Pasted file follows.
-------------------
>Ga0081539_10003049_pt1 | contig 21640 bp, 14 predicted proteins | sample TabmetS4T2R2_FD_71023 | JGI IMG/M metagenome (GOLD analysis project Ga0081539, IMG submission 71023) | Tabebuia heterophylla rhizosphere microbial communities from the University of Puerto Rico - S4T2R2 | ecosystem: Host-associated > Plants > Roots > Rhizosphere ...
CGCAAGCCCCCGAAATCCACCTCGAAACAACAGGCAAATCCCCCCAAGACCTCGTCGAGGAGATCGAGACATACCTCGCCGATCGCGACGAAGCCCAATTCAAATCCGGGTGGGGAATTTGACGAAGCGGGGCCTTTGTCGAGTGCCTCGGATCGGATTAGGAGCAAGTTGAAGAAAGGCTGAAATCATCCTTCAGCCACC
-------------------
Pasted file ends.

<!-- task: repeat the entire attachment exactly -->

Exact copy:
>Ga0081539_10003049_pt1 | contig 21640 bp, 14 predicted proteins | sample TabmetS4T2R2_FD_71023 | JGI IMG/M metagenome (GOLD analysis project Ga0081539, IMG submission 71023) | Tabebuia heterophylla rhizosphere microbial communities from the University of Puerto Rico - S4T2R2 | ecosystem: Host-associated > Plants > Roots > Rhizosphere ...
CGCAAGCCCCCGAAATCCACCTCGAAACAACAGGCAAATCCCCCCAAGACCTCGTCGAGGAGATCGAGACATACCTCGCCGATCGCGACGAAGCCCAATTCAAATCCGGGTGGGGAATTTGACGAAGCGGGGCCTTTGTCGAGTGCCTCGGATCGGATTAGGAGCAAGTTGAAGAAAGGCTGAAATCATCCTTCAGCCACC